Veronica Post, an award-winning graphic novelist based in Halifax, NS, will receive the $30,000 REACH Mentorship/Residency for the Arts for 2022, a project of the Shevchenko Foundation in partnership with the Ihnatowycz Family Foundation.
Now in its fourth year, the REACH program calls on emerging Canadian artists to reach for their career dreams by seeking opportunities for mentorship, residency, internship, training, workshop, and research.
Ms. Post will receive REACH funding for the creation of Kit-Baba, a full-colour, illustrated children’s book that will teach Ukrainian folk traditions and the value of generosity to young readers. The funding will also provide for mentorship with award-winning children’s book author Jesse Byrd, who specializes in culturally diverse publications.
Ms. Post is the creator of the graphic novels Langosh and Peppi: Fugitive Days (Commodore Press), winner of the 2021 Doug Wright Nipper Award, and Nova Graphica (Conundrum Press.)
“As a Ukrainian-Canadian, the need to create art that represents my culture has never felt more important,” said Ms. Post. “With the support of the Shevchenko Foundation, I will be expanding my artistic practice and connecting with artists and mentors internationally. I am thrilled to be receiving the REACH mentorship/residency in 2022.”
The REACH adjudication panel included Larysa Kondracki, a Canadian producer, director, and screenwriter whose debut feature film, The Whistleblower, was released in 2011 and received nominations for six Genie Awards, including Best Picture and Best Director; Taras Kulish, formerly a professional opera singer and currently the executive director of the Orchestre Classique de Montréal (OCM), co-artistic director of Brott Opera, and a member the Music Committee of the Conseil des arts de Montréal; and Gordon Gordey, internationally recognized professional arts stage director, producer, and librettist/writer of 25 original dance works (Shumka Dancers), recognized as one of the 100 most influential people in the development of theatre in Alberta in Theatre 100.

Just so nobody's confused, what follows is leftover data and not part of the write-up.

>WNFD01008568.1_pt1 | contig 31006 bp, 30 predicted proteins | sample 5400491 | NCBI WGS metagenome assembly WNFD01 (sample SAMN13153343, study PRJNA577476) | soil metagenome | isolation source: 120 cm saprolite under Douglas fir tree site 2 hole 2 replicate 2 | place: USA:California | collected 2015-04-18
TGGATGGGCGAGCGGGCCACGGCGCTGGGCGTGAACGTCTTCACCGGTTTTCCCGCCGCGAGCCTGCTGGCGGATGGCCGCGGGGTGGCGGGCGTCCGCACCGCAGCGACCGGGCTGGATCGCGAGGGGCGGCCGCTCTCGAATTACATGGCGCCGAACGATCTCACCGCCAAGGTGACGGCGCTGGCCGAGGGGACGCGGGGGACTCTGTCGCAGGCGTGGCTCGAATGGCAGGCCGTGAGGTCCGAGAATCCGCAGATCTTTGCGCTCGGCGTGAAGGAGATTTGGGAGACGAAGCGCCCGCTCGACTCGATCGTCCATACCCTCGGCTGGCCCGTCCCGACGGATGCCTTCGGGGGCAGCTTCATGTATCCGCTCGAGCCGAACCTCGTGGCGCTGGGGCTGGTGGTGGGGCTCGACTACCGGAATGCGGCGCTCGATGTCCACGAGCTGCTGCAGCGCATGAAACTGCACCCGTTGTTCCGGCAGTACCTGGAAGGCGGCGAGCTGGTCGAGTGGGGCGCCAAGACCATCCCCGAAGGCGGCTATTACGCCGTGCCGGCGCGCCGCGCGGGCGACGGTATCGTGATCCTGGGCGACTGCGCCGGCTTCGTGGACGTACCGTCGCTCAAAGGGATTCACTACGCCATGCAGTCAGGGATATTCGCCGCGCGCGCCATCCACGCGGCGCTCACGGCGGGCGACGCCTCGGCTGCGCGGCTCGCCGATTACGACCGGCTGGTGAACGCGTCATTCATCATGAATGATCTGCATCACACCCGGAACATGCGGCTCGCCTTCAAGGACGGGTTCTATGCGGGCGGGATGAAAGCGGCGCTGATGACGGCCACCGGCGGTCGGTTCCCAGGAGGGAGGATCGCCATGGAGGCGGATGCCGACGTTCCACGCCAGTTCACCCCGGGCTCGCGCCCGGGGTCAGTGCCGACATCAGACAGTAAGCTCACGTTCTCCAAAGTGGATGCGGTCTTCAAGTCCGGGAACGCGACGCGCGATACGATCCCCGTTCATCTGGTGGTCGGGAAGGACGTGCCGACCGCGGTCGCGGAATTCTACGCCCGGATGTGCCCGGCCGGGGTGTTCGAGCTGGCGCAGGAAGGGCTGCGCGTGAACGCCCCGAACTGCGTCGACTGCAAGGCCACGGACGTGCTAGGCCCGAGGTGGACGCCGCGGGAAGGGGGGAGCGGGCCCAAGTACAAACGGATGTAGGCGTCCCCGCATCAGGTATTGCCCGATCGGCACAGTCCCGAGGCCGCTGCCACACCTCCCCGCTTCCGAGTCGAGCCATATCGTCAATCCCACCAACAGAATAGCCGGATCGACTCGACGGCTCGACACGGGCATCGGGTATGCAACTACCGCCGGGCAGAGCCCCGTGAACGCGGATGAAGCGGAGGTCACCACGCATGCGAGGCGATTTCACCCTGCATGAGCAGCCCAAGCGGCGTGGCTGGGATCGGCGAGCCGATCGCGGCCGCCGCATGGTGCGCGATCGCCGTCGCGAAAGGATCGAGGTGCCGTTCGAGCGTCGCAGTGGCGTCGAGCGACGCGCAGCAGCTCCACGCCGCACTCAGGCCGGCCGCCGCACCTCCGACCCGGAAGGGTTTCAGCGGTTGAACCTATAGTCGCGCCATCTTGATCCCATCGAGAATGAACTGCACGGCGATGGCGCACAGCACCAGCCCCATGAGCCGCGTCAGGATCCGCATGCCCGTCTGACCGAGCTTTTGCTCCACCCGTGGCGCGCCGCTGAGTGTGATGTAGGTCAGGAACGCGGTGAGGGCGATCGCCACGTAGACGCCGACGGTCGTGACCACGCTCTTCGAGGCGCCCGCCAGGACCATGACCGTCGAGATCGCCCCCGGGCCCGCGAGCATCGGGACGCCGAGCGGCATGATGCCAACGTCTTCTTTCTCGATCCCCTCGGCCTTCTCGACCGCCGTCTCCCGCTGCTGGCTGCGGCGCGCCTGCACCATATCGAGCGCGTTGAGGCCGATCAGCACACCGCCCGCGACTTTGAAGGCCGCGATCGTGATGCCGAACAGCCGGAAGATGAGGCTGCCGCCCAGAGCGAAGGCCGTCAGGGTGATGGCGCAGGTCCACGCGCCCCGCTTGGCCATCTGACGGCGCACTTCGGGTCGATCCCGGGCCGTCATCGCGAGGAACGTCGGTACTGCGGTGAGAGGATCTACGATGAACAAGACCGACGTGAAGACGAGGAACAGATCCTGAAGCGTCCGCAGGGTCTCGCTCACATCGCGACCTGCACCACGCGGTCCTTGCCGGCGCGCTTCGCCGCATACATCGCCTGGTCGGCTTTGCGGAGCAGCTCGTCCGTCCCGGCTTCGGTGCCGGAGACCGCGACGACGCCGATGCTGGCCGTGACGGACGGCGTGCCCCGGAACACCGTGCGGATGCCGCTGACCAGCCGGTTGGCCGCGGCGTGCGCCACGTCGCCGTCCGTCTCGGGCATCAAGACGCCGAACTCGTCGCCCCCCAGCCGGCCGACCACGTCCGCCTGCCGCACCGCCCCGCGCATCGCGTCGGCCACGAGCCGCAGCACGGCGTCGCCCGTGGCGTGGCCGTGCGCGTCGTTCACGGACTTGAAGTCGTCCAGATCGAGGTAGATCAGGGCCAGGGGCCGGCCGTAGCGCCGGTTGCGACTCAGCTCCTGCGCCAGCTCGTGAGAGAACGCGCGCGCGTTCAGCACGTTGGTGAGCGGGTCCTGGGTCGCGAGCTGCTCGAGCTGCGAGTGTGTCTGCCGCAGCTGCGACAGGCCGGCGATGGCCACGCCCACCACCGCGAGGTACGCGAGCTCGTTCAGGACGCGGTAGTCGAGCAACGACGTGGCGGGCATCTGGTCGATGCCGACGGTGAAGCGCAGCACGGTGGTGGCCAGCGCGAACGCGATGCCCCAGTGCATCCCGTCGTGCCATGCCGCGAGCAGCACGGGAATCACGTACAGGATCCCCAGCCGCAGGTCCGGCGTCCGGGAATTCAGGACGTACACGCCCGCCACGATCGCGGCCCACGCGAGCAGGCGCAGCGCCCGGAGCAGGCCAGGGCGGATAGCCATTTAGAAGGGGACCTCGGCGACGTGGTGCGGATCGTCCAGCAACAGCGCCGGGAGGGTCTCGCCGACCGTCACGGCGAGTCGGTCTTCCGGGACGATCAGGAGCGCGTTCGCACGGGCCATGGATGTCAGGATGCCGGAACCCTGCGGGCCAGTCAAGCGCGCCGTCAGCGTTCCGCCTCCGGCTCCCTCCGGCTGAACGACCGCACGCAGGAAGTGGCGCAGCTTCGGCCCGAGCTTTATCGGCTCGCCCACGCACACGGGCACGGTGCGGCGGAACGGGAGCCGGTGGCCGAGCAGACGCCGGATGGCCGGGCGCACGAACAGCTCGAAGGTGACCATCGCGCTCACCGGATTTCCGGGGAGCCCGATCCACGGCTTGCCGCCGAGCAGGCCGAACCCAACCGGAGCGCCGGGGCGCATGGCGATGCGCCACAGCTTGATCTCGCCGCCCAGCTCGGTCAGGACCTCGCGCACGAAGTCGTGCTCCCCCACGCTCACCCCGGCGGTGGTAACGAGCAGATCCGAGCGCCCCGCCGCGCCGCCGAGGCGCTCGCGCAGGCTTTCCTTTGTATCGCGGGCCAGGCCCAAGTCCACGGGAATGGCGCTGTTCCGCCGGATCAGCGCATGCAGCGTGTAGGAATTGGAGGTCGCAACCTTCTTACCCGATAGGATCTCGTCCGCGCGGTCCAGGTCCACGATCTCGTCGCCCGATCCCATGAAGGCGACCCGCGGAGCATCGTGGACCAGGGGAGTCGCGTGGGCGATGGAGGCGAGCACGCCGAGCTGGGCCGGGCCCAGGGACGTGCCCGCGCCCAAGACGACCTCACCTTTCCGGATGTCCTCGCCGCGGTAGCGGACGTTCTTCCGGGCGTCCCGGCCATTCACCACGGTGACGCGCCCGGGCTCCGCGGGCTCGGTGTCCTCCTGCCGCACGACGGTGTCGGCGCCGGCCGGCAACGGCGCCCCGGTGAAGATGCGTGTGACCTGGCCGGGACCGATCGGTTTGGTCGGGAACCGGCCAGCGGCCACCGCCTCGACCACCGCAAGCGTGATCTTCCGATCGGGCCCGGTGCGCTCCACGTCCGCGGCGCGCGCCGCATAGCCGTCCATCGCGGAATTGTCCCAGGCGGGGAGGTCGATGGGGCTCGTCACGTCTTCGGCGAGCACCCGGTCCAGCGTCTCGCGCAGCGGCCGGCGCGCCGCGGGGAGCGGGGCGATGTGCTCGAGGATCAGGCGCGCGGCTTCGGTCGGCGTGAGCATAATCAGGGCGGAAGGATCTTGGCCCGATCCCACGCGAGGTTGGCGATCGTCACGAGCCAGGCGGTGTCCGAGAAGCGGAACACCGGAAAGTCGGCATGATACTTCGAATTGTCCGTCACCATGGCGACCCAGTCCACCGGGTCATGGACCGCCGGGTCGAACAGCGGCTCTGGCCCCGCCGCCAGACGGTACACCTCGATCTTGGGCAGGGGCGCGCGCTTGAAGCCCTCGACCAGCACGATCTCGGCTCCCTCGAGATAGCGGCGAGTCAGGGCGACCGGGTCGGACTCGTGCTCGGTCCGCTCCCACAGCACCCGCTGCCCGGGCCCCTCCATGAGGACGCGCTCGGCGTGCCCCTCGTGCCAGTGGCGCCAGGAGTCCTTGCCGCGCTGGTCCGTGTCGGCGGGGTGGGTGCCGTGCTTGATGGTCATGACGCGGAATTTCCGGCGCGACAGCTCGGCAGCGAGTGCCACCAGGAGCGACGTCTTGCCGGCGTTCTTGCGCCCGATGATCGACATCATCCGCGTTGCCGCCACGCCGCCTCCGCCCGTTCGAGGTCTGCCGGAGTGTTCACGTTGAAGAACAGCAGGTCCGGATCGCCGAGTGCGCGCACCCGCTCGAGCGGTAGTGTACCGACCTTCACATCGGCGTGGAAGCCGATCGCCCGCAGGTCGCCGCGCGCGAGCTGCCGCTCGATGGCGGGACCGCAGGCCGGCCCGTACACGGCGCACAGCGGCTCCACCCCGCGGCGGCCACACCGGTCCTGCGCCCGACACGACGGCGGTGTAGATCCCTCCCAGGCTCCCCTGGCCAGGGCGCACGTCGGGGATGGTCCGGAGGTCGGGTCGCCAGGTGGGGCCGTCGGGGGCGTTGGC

Ms. Kondracki complimented the winning application, saying, “The illustrations are gorgeous, sensitive, progressive, yet classic.” She noted that “this book can be in libraries and homes both within and outside the Ukrainian Canadian community. The reach is endless.”
Mr. Kulish found Ms. Post’s “profile and her project of writing a Ukrainian-themed children’s book … very inspiring,” while Mr. Gordey noted that Ms. Post’s “goal with her experienced publishing mentor is a well-measured path to bring this work to a wide-reading public.” Mr. Gordey also praised each of the 2022 REACH applicants, describing them as “valued voices in shaping our national identity.” He described the REACH funding program as a “portal for artists who may have felt left out of traditional funding models. It enables their professional growth in a rapidly changing arts landscape.”
The REACH Mentorship/Residency for the Arts was established for emerging artists who are 40 years of age or younger; have a connection to Ukrainian heritage through background, art, culture and/or language (with no requirement to be Ukrainian Canadian); and work actively within the Ukrainian arts community in Canada and/or worldwide. Applicants are also required to have practised at a peer-recognized advanced career level for a minimum of two years in visual, literary, or performing arts, new media, or arts management. Applications for 2022 REACH funding came from Alberta, British Columbia, Nova Scotia, Ontario, and Quebec.